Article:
A bottle full of chocolate milk. Scott Bakula plays Dr. Likewise, the body-jumping mechanic meant any number of guest stars could appear and Dr. Sam could go anywhere—he even leaps into the body of a chimpanzee in one episode. Deep Space Nine Years: Rather, DS9 was an advanced but static outpost where emissaries of various alien races came to congregate, trade and conduct business.
The show featured the first and still only black commander-in-chief as lead protagonist and was noted for the diversity of its alien cast and their well-defined characters. It was never quite as popular as Next Generation, but that was a tough assignment to follow. However, ratings recovered as her hair grew back in, and Russell won herself a Golden Globe.
Still, it was a rather close shave. Like a nightmarish Ralph Steadman drawing come to life, it flew in like a bomb on Nickelodeoncompletely unlike anything else they were airing at the time.
Its frightening imagery, harsh language, toilet humor and out-of-nowhere sexual innuendo sent parents into fits, but its influence was equally pervasive. The Real World Years: All one needs, as it turns out, is a bunch of drunk, stupid young people making poor decisions to stay on the air for 29 seasons.
Huge props also to Christine Cavanaugh, who provided the nasal, unexplainably accented voice of Dexter, which made him sound like a miniature, histrionic Peter Lorre. Of course, he ultimately had the last laugh as the fish-out-of-water story of Fresh Prince became popular immediately and survives in syndication to this day. The Powerpuff Girls Years: For a sitcom to take such an overt stance was practically unthinkable, but Murphy Brown was a program committed to its ideals as well as entertainment.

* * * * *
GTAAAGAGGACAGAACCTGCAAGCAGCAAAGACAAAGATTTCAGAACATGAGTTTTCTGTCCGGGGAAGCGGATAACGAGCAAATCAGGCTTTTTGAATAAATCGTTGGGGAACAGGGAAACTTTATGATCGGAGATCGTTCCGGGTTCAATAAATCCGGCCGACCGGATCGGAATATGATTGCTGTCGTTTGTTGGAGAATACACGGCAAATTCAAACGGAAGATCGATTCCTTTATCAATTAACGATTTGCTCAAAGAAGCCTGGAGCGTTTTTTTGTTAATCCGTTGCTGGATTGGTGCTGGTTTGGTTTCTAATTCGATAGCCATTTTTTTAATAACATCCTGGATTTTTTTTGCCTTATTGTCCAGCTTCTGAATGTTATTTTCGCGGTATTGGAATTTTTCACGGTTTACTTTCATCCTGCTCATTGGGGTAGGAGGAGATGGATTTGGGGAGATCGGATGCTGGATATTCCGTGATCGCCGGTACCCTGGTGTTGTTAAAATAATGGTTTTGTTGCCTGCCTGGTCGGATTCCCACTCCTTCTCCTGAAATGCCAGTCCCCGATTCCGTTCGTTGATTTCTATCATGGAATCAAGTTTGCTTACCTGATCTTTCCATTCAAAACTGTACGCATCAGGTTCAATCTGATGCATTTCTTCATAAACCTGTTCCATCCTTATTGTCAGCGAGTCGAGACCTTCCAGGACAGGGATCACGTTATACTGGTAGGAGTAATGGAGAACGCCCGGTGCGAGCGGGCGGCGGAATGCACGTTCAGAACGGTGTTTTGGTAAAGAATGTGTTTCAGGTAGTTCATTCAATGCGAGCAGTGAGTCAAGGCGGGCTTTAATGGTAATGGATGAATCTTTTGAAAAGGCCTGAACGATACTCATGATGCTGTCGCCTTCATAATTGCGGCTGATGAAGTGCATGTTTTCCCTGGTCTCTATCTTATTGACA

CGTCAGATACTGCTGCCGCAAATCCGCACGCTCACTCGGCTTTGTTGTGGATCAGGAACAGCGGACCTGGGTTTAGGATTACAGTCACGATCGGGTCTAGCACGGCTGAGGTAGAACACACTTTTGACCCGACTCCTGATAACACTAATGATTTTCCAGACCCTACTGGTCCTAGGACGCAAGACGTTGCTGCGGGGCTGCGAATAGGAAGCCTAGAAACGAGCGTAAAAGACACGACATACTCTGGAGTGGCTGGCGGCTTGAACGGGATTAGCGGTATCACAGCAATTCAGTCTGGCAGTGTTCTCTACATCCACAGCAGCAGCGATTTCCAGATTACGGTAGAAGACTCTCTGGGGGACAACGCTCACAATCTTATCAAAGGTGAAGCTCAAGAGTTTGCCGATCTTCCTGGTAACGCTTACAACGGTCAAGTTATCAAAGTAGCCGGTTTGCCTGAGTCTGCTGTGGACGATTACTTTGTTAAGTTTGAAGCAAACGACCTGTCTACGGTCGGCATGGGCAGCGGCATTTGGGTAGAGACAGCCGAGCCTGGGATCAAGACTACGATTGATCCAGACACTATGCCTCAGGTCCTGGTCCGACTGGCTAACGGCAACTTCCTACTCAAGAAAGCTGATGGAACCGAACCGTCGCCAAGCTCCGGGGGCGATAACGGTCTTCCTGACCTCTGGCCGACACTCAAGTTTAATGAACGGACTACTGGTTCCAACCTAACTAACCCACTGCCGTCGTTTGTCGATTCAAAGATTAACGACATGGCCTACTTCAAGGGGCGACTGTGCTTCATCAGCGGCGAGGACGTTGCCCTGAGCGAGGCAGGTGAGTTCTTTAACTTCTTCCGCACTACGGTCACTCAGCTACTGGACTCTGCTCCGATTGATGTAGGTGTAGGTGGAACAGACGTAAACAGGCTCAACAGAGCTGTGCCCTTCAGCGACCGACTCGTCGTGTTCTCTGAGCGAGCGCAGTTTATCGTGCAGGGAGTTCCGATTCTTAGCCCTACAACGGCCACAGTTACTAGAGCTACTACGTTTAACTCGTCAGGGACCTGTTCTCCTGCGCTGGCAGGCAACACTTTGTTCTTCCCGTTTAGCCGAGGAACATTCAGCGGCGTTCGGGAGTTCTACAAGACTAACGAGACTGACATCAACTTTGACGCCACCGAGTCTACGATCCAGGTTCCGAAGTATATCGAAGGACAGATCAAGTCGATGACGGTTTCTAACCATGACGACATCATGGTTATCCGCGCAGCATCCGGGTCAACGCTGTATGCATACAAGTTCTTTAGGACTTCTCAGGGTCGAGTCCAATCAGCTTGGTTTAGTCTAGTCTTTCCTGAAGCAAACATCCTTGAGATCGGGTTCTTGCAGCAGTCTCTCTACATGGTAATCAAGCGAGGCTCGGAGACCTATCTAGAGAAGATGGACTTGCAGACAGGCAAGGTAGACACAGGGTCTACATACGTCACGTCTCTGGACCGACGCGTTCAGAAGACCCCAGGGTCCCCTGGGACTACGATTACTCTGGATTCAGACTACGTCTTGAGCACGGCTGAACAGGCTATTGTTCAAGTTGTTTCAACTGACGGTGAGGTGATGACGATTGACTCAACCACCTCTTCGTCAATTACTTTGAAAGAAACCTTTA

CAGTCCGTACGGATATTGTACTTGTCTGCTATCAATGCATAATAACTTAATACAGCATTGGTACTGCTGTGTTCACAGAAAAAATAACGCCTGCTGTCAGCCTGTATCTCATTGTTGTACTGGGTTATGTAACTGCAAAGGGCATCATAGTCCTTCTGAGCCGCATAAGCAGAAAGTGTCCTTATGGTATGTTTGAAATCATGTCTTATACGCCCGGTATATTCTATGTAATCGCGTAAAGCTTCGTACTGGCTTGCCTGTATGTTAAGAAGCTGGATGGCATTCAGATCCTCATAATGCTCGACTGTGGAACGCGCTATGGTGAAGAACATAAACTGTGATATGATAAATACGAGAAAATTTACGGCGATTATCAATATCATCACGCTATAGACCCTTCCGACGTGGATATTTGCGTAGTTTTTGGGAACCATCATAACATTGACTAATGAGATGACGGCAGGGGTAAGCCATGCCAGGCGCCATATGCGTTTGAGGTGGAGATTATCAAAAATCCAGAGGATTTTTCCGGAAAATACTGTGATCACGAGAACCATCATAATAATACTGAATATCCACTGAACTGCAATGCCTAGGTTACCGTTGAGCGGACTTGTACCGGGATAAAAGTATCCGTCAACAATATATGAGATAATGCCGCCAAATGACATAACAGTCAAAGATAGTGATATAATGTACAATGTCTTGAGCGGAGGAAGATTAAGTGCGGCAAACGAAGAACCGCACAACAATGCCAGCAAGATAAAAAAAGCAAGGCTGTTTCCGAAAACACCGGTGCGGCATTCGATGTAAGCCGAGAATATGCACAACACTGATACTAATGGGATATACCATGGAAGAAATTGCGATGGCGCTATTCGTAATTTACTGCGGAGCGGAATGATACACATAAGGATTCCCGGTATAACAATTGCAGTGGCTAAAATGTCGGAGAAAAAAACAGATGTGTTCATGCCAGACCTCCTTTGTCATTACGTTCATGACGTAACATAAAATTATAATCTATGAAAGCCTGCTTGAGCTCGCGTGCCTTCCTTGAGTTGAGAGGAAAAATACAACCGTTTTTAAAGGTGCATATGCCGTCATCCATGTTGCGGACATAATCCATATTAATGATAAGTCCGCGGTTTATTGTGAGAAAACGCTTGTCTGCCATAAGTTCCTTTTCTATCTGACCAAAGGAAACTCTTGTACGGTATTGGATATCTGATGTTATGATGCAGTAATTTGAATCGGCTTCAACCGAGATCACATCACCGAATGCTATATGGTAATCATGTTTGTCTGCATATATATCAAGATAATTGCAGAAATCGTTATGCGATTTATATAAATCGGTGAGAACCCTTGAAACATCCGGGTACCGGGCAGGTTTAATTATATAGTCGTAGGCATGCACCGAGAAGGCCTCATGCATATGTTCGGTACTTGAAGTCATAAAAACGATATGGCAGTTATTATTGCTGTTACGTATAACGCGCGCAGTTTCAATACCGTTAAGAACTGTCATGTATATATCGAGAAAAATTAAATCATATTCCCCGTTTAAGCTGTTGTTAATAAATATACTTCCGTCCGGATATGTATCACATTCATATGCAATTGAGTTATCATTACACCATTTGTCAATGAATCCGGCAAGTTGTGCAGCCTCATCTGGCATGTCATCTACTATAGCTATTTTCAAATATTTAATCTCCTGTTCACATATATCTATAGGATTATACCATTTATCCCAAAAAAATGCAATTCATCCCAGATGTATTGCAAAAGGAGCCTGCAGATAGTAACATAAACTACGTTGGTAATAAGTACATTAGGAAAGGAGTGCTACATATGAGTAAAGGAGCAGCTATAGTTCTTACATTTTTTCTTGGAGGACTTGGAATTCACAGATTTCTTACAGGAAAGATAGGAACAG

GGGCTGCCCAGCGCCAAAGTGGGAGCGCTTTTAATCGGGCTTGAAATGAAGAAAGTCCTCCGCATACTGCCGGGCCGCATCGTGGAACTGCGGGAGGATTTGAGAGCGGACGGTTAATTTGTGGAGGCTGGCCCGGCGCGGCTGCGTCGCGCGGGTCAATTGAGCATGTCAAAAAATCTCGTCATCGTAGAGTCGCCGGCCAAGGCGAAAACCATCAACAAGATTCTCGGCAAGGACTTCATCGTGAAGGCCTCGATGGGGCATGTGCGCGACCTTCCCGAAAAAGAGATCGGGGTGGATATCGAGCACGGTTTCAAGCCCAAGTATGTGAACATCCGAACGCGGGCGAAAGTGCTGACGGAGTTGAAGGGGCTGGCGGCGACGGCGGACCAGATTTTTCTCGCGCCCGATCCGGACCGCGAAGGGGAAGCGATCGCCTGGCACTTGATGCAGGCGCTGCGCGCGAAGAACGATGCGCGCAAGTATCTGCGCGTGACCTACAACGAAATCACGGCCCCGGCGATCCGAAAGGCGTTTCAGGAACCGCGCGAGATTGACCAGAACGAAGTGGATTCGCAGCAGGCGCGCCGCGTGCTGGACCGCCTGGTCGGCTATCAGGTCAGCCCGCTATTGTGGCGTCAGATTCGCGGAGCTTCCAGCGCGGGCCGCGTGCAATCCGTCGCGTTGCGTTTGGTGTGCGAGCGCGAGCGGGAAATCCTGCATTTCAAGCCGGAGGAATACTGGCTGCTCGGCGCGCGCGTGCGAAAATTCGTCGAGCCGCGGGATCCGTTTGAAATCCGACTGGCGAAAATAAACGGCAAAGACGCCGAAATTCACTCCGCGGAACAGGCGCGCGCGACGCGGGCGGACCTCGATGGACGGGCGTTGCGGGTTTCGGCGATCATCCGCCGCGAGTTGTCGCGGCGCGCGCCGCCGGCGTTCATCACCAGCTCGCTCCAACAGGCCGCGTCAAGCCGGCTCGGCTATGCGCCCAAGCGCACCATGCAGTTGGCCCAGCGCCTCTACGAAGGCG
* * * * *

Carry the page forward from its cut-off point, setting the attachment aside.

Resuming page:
Mad About You Years: Mad About You was the kind of show you watched alongside your clucking spouse, pointing out how many of the same idiosyncrasies you shared—exactly how it was depicted on Seinfeldby the way.
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Helen Hunt in particular really grew into her character over time, going on an unbroken streak of Emmy wins from It could have been an interesting format, but it proved unpopular, and the storylines gradually changed to reflect the more prominent soap operas of its days. Taking place in the small town of Rome, Wis. The show went through seven different mayors over the course of four seasons—they essentially had the lifespans of Spinal Tap drummers.